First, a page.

“Do you want to add a mystery key?” The screen on the key machine asked.
Anita brushed a lock of jet black hair behind her ear and shrugged. It never hurt to have too many spare keys. The machine whirled back to life depositing another heavily against the rest. Anita reached down shoving the others into her pocket, and paused at the mystery key. It didn’t look like any key she’d ever seen before. The blade extended out twice the length and ended in a set of teeth on either side. Three loops entwined around the bronze bow and along its base a name had been engraved: Wainwright.
“Well, I guess they weren’t kidding about the mystery part.”
Just then, the buzz of her phone reminded her why she needed keys in the first place.
“Hey baby. Yeah, I got the keys. Be home soon,” she answered.
The gravel driveway crunched underneath the car as Anita pulled up. Sasha sat on the porch steps with an exasperated expression on her face. Before Anita could get out of the car, Sasha was already mid explanation.
“ – stuck in the door. And then I tried to use tweezers, ‘cause I’ve heard that works, and then the tweezers just shoved it even further in. Why isn’t everything just voice activated already?! I hate keys!”
Anita smiled, sat down, and silenced her briefly with a kiss, “It’s fine.”
“No, it’s not! This is the third one in a month. A month!!” Sasha ranted, “I’m cursed. I have a key curse, Annie. Don’t give me anymore… Oh! This one is cute!”
Sasha twirled the key Anita had given her between her fingers, pink with a skull imprinted on the base. Her smile turned sour, “This is all well and good, but what about the piece still in the door?”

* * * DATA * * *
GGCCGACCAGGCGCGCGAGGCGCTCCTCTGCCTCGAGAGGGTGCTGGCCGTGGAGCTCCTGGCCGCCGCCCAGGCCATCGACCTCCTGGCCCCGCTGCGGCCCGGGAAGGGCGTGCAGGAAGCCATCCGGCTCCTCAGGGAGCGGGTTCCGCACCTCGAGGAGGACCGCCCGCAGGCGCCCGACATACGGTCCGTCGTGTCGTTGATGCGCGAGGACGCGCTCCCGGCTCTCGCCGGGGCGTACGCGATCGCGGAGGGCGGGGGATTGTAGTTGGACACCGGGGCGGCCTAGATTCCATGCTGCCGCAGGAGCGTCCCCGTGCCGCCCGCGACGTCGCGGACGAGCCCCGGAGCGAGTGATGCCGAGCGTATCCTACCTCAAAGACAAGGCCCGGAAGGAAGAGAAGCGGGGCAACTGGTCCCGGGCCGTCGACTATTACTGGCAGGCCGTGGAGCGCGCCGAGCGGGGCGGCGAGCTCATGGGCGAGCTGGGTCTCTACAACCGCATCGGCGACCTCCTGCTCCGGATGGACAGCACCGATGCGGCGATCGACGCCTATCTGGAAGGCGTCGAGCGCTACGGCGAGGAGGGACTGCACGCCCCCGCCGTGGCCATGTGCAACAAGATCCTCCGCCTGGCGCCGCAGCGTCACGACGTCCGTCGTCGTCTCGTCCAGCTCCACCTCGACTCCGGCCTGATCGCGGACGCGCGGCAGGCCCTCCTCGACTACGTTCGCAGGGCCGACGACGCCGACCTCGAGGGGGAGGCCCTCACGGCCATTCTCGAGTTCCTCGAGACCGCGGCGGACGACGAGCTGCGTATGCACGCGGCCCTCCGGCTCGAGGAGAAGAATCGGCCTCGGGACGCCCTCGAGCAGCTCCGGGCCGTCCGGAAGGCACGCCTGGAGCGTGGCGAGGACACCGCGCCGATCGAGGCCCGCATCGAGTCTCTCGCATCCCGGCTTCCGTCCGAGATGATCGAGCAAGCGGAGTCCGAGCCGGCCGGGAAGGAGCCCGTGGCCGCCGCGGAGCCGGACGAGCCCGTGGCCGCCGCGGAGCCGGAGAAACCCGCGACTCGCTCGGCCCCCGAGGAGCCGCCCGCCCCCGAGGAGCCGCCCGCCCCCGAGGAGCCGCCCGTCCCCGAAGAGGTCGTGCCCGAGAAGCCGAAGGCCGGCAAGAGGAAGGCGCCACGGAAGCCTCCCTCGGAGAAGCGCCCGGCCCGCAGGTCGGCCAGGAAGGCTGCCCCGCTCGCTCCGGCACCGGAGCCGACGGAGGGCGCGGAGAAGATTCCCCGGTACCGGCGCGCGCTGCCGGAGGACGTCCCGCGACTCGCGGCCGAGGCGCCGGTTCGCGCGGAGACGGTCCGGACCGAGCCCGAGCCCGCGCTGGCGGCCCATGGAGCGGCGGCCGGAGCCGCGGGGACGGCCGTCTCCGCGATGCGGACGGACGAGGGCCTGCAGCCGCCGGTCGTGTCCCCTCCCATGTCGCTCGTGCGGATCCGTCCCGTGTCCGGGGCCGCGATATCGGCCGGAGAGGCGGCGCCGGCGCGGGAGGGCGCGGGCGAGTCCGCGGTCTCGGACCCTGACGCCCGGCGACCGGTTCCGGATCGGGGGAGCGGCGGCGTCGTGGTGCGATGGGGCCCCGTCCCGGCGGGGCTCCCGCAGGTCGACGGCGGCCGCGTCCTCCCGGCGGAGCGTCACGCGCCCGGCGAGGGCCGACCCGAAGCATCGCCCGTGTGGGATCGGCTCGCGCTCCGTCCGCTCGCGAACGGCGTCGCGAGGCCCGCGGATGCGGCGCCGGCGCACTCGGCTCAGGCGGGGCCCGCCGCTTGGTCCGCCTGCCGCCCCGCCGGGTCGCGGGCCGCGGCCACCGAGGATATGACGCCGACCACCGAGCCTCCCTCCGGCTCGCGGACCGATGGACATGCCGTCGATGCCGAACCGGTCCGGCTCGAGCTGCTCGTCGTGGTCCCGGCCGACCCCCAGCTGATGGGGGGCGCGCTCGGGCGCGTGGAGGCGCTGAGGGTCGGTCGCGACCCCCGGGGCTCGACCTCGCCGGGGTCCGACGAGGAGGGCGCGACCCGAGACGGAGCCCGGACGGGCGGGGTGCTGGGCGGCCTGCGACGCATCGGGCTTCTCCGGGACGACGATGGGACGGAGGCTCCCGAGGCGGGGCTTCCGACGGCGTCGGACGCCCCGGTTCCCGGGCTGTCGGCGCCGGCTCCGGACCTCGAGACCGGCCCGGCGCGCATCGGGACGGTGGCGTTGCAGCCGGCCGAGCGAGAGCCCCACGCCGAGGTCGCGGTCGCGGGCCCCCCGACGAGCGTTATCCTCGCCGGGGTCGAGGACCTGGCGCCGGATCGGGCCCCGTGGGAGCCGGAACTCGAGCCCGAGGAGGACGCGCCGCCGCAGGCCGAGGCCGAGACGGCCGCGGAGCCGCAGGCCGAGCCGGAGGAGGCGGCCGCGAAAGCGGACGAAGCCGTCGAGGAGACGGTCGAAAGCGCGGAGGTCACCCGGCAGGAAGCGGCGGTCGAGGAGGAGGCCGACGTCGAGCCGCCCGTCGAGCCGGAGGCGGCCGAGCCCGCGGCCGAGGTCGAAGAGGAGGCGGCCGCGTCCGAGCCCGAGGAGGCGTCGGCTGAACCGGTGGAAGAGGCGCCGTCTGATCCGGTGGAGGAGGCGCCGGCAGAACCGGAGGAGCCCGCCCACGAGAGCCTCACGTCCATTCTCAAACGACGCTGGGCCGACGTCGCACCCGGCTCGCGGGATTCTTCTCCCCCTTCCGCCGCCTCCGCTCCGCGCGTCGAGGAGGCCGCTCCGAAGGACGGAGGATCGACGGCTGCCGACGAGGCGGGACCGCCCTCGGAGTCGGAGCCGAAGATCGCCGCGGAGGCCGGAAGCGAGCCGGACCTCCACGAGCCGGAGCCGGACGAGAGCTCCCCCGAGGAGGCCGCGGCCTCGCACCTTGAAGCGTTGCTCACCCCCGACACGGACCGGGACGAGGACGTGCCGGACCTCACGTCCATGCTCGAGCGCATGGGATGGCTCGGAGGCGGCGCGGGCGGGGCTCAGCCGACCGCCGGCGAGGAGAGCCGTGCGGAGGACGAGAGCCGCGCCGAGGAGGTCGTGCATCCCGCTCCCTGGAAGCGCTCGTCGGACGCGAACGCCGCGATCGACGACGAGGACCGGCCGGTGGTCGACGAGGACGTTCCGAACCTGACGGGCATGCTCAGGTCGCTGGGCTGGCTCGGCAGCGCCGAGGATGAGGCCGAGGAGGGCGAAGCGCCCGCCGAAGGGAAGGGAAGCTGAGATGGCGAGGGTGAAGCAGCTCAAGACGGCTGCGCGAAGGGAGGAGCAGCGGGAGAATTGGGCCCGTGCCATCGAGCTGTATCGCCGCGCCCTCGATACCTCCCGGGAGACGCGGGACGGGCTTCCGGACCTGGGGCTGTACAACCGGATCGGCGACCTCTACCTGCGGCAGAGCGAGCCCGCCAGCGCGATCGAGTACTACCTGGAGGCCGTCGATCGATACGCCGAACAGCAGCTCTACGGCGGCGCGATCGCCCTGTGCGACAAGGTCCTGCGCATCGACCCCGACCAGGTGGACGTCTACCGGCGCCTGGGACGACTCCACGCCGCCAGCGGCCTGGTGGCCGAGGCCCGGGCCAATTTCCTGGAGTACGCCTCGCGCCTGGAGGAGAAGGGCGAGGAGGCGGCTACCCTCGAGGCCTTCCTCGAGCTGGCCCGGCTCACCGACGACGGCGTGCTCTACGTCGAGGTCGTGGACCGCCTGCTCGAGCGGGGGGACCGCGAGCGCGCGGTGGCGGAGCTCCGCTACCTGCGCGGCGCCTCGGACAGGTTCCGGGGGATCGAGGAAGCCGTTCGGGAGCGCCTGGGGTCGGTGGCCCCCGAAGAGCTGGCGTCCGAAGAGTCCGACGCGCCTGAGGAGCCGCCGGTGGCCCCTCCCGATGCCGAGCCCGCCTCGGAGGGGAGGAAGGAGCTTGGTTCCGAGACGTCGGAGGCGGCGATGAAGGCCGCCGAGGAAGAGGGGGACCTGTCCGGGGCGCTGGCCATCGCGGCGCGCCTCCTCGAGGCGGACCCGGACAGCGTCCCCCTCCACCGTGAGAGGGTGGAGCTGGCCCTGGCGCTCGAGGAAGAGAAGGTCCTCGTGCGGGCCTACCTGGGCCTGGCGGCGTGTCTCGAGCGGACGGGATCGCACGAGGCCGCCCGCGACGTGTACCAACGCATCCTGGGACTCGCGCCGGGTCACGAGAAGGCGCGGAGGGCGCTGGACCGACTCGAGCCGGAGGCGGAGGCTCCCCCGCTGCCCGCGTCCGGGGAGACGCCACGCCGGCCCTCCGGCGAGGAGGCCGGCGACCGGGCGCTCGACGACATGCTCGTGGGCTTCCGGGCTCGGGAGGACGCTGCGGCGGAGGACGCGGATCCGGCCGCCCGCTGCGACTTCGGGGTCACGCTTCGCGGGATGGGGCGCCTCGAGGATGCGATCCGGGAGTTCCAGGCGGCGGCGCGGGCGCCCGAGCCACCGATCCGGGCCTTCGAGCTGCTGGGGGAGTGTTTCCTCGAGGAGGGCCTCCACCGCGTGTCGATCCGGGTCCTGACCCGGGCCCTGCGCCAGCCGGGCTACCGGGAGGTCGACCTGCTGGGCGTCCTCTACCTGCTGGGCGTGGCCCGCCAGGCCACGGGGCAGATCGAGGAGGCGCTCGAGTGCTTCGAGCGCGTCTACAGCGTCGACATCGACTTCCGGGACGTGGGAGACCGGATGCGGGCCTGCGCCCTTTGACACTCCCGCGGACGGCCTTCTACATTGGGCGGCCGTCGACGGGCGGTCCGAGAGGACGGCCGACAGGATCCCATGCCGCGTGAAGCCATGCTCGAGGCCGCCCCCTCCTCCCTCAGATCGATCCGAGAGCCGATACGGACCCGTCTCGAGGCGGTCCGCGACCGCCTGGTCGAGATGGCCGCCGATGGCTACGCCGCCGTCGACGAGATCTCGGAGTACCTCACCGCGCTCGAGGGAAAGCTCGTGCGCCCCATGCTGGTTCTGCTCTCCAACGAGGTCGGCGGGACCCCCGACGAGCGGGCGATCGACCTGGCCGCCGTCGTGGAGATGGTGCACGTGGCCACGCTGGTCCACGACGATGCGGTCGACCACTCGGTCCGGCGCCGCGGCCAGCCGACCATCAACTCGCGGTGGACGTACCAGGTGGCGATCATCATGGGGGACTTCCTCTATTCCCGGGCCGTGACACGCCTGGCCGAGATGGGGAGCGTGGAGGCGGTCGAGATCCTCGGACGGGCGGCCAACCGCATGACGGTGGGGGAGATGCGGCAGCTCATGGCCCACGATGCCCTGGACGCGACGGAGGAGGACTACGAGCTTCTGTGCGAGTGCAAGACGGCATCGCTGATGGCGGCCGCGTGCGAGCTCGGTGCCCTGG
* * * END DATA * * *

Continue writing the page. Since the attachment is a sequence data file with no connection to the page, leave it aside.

With a long overly dramatic sigh, Anita pushed off the steps and walked over to the front door. She fiddled with the doorknob for a moment and then popped the door open.
Sasha jumped up, stabbing an index finger out, “WITCHCRAFT!”
“Shut up and get in here. I gotta show you this weird key,” Anita laughed, rolling her eyes.
It took a minute for Sasha to gather up her artist portfolio and scamper into the house. Anita followed. The tiny first floor duplex radiated a comfortable warmth. Sasha’s paintings hung on every wall. They filled the small house with big skies and rolling hills, making it seem much larger. Nothing gave Anita more joy than opening the door and seeing Sasha’s work. As they settled in for the day, Anita entered the kitchen and opened the fridge, setting two beers out on the counter. Sasha came out from her art nook and hopped on the barstool, grabbing one of the beers.
“What weird key?”
A surge of excitement shot through Anita. She pulled out the ornate key and handed it to Sasha.
“Look at this! I don’t know if someone stuck it in the key copier as a joke or if this is some kind of legit mystery key.”
“Hmmm. That is strange.” Sasha squinted at the name on the key, “Who’s this Wainwright fella?”
“I don’t know!” Anita practically squealed, “But I’m gonna find out.”
Sasha tossed the key on the counter and took another sip of beer, “I thought you didn’t like old things?”
“Well, I don’t.. But.. this just feels, I don’t know, important?” She stumbled, unable to find the words to adequately describe the drive she felt. Sasha’s eyebrow rose, “Okaaay. Well, I’m not gonna touch it. I got the curse, you know.” She wiggled her fingers at Anita for emphasis.